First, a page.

To make things even more interesting, throw into the mix 20/20 Foresight, Inc. V. McGuffin, 2021 U.S. Dist. LEXIS 29396 (N.D. Ill. Feb. 17, 2021). There, the court, Gettleman, J., reads Section 3 of the FAA as does Magistrate Judge Bible. “Additionally, the power to compel arbitration comes from Section 3 of the FAA, which directs courts to stay proceedings that have been referred to arbitration until arbitration has been completed.” (Emphasis added). Further, he holds that “The Seventh Circuit [which covers the District Courts in Illinois] instructs that the district court should retain jurisdiction when the suit is referred to arbitration for the resolution of an issue.” (Emphasis added).
While the distinction between a stay and dismissal may seem to fall under Thoreau’s quote that “a man’s knowledge, so called, is often times worse than useless. . ,” remember that that the District Court’s remedy directly impacts the losing party’s appellate rights. Under Section 16(a) of the FAA, an order dismissing an action is appealable, while Section 16(b) provides that the granting of a stay is not. So, the ability to obtain a timely review of an order compelling arbitration is directly affected by the District Court’s choice of remedy.
Tolling of the statute of limitations
Harper v. Charter Communications, LLC, 2021 U.S. Dist. LEXIS 28747 (E.D. Cal. Feb. 16, 2021) arises from Plaintiffs’ claim that defendant mischaracterized them as “outside salespersons” and failed to pay them minimum wages in violation of the California Labor Code. The parties’ agreement contained an arbitration clause and Harper filed with JAMS. The parties agreed that threshold issues would be delegated to the arbitrator, who, on April 25, 2019, issued a final award holding that the arbitration agreement was null and void and that none of Harper’s claims were arbitrable. On May 3, 2019, Harper commenced this action; Charter moved to dismiss the claims as barred by the statute of limitations. The court, Shubb, J., applies the doctrine of equitable tolling and finds that the matter was brought timely. Reviewing three factors under California law, he opines that plaintiff gave Charter notice of his claims within the statute of limitations, that there was no prejudice to Charter’s ability to defend the matter in court, and that Harper acted in good faith by filing his arbitration claim within two months of receiving documents advising him of the shortfall in pay and in bringing suit only days after the arbitrator’s award. As such, the court tolls the statute of limitations as of the date of the filing of the arbitration.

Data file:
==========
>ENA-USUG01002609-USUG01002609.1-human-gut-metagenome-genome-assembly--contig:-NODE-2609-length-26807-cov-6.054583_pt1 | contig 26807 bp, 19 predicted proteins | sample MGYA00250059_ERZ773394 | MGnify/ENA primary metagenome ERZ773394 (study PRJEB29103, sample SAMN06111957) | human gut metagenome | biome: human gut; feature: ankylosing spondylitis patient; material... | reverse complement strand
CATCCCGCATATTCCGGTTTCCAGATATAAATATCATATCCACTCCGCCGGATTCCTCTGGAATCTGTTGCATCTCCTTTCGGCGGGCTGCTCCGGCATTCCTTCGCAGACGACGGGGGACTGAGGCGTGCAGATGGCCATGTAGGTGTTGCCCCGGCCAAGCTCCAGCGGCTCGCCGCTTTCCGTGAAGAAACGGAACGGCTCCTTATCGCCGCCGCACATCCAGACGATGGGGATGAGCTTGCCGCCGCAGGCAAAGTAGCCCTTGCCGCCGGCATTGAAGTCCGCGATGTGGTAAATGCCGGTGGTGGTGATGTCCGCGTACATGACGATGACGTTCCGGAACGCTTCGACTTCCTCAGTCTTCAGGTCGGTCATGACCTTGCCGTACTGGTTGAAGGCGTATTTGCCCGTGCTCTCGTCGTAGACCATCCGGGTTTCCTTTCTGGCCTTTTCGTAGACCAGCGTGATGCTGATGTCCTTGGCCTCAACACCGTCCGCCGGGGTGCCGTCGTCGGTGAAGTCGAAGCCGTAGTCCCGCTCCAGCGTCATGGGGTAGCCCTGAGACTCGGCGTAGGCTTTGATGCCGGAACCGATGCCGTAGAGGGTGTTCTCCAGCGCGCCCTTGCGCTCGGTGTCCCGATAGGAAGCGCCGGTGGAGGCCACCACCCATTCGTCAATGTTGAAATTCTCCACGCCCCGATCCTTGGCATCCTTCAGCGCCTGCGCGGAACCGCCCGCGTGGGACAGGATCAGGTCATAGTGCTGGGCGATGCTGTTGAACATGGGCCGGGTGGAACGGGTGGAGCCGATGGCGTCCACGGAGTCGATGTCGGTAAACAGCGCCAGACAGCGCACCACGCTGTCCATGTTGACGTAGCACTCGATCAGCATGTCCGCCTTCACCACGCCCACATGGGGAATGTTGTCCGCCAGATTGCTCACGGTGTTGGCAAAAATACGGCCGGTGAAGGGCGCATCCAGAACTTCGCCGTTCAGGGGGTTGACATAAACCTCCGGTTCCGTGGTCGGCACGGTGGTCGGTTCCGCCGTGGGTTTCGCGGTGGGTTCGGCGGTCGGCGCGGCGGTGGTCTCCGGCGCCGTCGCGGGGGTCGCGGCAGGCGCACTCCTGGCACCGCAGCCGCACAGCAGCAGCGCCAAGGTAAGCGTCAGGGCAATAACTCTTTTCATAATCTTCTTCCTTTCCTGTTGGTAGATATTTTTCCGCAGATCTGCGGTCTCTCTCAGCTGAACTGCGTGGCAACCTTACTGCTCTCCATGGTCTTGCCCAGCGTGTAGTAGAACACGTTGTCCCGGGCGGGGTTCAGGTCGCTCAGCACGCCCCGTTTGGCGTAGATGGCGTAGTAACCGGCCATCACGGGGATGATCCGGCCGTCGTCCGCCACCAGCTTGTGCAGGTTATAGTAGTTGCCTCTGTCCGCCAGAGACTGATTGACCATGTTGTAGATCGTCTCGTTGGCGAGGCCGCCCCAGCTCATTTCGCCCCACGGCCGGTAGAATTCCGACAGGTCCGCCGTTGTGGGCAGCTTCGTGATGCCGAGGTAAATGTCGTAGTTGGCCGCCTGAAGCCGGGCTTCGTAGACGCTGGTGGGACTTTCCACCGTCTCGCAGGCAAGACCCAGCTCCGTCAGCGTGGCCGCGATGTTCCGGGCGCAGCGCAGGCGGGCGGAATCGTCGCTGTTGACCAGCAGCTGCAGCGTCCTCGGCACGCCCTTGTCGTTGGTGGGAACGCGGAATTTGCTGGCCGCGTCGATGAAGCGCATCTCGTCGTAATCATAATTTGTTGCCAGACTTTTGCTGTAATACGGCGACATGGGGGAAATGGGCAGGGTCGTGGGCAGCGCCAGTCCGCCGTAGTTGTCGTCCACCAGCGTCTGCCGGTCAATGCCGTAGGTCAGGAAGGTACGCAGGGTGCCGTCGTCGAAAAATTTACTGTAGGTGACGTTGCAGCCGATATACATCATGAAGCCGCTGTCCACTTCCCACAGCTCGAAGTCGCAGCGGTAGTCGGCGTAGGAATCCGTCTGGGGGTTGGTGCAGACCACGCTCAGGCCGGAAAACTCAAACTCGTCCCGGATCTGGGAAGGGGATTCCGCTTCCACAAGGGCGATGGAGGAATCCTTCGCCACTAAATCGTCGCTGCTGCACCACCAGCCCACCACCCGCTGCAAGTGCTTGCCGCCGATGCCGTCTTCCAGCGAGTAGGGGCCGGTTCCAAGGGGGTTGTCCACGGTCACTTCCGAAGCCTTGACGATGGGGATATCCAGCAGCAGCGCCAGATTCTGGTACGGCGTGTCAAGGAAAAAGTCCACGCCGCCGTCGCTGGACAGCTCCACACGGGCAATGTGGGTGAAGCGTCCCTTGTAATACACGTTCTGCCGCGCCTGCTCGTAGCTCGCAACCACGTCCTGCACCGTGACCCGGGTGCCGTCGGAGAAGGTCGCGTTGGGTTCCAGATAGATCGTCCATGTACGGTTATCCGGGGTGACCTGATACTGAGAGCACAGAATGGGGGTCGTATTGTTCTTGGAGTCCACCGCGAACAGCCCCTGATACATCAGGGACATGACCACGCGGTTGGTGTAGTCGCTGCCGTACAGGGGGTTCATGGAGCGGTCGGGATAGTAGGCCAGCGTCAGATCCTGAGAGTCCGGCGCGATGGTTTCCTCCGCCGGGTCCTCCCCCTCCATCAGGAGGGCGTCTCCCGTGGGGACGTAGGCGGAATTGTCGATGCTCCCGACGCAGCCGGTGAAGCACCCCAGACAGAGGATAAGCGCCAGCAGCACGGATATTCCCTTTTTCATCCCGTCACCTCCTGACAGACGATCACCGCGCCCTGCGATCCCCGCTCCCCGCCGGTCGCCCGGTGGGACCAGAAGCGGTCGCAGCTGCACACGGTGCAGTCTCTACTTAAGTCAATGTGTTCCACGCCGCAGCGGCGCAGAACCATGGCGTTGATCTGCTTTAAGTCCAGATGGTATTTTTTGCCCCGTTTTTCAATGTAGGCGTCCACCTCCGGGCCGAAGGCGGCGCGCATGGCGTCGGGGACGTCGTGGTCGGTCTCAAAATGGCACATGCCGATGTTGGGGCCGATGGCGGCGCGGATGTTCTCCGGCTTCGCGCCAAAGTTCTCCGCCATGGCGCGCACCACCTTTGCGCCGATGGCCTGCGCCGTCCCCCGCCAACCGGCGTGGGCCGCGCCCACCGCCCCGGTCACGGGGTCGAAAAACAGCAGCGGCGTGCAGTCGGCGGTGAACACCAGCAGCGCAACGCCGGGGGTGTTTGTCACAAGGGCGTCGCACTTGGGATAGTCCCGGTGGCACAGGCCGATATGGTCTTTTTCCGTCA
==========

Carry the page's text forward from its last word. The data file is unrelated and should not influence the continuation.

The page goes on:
Standard of appellate review
A panel of Circuit Judges King, Keenan and Richardson only needs a per curiam opinion to dismiss the appeal of a District Court’s denial of a petition for vacatur, Balch v. Oracle Corp., 2021 U.S. App. LEXIS 4523 (4th Cir. Feb. 17, 2021). The case is a reminder that the Court of Appeals “review[s] de novo a district court’s legal rulings regarding the vacatur of an arbitration award. . . In conducting such a review, there is a strong presumption in favor of confirming the award.” [omitting citations]
Axiall Corp. v. International Chemical Workers, 2021 U.S. Dist. LEXIS 27938 (N.D. W. Va. Feb. 16, 2021) addresses when a party may recover attorney’s fees incurred in defending a challenge to an arbitrator’s award. In the Fourth Circuit, Judge Bailey opines, such fees “are appropriate in labor relations cases ‘against a party who, without justification refuses to abide by an arbitrator’s award,’” citing to Local 149, Auto Workers of America v. American Brake Shoe Co., 298 F. 2d 212 (4th Cir. 1962). While challenges to the merits of arbitration awards are “presumptively unjustified,” the court holds that plaintiff’s appeal here, although unsuccessful, was not frivolous. Perhaps the court was influenced by the fact that the arbitrator ordered that the plaintiff rehire a convicted arsonist to work in its chemical plant.
Have a good weekend.
David A. Reif